A sizeable splinter within the military-led establishment is demanding that Imran Khan, as its former creation, deserves a second stint in power. Fractures have cascaded downwards and split the superior judiciary, bureaucracy police and the general public.

A hapless prime minister recently admitted that anarchy reigns. Punjab’s heavyweights – Pakistan Tehreek-e-Insaf and Pakistan Muslim League (N) – are slugging it out on centre stage. Their mutual hatred has boiled over into abuse, abductions, assaults upon the police, petrol bombs and bullets.

To quote Interior Minister Rana Sanaullah, “Either he [Imran Khan] or us will get murdered. He has now taken the country’s politics to a point where only one of the two can remain.” Sanaullah may not be a very savoury character and bears a grudge – probably justifiable – of being framed and jailed by Khan’s government for drug-dealing. Nevertheless, his conclusion appears sound.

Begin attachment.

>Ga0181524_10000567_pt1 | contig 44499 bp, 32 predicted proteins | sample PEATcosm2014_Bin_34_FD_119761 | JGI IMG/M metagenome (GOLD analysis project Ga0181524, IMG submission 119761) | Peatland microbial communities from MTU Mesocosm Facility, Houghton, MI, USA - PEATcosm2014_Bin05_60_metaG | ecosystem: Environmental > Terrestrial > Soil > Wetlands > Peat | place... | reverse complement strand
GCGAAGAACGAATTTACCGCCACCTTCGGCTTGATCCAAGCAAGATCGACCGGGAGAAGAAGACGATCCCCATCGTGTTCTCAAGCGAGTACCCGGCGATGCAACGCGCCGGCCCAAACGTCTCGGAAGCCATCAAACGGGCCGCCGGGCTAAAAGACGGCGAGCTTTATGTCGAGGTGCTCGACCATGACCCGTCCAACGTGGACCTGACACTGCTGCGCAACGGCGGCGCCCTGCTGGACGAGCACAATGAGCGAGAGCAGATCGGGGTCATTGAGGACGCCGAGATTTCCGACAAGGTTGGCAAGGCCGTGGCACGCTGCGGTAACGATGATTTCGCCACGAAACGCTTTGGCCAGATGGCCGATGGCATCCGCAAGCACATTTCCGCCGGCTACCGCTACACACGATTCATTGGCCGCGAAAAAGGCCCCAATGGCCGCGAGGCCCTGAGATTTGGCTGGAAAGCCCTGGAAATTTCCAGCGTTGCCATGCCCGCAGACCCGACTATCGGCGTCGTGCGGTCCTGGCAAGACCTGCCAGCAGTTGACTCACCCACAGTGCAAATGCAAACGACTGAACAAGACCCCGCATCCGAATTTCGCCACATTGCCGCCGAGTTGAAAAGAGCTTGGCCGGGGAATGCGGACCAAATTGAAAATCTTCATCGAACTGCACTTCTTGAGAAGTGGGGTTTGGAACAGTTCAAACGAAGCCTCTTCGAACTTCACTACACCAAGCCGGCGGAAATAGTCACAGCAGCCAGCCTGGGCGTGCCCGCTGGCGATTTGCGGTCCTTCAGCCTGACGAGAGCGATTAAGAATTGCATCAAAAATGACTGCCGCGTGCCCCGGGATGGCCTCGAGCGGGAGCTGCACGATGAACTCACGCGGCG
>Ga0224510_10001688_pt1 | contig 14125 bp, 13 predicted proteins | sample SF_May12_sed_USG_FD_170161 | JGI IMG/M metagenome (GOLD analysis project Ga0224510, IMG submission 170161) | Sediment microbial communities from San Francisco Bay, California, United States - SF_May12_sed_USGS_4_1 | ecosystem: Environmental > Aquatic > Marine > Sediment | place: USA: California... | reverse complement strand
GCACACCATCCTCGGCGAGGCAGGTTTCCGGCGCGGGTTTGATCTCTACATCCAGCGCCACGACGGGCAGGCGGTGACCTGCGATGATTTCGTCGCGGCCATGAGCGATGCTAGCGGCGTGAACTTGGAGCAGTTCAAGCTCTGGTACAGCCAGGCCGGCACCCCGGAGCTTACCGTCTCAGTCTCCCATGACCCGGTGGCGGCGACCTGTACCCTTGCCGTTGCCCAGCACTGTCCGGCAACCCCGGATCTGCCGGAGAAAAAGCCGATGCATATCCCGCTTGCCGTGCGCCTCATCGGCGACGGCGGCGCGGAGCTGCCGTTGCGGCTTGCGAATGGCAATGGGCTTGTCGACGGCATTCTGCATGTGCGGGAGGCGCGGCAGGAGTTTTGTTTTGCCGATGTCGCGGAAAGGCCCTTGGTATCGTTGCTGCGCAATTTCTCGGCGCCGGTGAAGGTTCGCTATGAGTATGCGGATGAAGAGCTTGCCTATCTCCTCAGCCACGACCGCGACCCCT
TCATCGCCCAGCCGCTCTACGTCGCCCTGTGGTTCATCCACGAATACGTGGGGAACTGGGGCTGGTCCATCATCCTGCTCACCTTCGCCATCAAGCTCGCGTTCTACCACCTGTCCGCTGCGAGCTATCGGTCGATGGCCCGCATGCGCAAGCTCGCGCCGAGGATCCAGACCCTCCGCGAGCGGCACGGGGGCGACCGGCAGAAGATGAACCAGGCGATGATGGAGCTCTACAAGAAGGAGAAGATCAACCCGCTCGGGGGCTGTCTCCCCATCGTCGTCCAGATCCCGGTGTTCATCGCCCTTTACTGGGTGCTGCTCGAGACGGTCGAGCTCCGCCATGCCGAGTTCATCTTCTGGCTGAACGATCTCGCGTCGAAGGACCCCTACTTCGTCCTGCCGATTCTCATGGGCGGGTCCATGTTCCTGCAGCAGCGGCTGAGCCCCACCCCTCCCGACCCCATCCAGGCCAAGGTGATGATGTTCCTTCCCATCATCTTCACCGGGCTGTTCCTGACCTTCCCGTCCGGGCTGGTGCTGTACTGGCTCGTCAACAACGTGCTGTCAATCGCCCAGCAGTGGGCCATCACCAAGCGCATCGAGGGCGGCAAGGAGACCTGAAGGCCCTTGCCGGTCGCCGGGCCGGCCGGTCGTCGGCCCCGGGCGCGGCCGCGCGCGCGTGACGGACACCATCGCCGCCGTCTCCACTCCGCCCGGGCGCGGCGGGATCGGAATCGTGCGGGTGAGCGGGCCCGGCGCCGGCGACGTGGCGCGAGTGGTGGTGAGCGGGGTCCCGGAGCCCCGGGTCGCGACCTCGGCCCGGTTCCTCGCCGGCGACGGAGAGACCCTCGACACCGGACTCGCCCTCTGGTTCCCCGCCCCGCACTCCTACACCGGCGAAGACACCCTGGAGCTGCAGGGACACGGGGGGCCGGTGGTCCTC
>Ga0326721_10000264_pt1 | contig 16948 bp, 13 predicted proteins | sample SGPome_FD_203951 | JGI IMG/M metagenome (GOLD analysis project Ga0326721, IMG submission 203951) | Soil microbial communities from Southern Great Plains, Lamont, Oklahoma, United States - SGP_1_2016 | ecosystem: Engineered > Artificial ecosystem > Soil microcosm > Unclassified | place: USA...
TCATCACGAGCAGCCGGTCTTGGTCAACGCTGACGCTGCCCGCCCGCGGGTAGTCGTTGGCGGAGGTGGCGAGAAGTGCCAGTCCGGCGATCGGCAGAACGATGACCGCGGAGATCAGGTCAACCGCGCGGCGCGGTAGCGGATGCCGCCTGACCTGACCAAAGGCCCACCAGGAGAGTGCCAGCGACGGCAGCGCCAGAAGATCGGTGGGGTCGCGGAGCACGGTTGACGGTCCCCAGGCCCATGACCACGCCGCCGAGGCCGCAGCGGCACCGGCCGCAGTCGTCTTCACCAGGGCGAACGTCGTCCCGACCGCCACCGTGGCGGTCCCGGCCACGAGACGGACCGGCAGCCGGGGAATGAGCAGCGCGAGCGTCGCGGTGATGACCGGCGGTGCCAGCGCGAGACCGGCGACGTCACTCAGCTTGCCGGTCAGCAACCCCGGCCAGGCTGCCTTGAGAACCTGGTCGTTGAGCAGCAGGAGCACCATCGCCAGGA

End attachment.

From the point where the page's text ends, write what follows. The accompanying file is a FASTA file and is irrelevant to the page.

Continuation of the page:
To outsiders, these mutual antagonisms are puzzling. Bitter political fights occur everywhere – some are happening right now. In Israel, Benjamin Netanyahu might not survive the mass demonstrationschallenging his manipulation of the judicial system. In France, hundreds of thousands protested violently after Emmanuel Macron increased the retirement age. But these protests are purposeful and will likely change their country for the better.

Pakistan cannot expect such positive change. Here, Imran Khan’s mass cult is pitted against the suspiciously rich Sharif family. Though both contenders for power are at daggers drawn, their common ethos and vision means the country’s future trajectory will not depend upon who wins or loses. In fact, all Pakistani leaders – whether civil or military – have shared a similar Weltanschauung. Governance practices during their stints in power scarcely differed.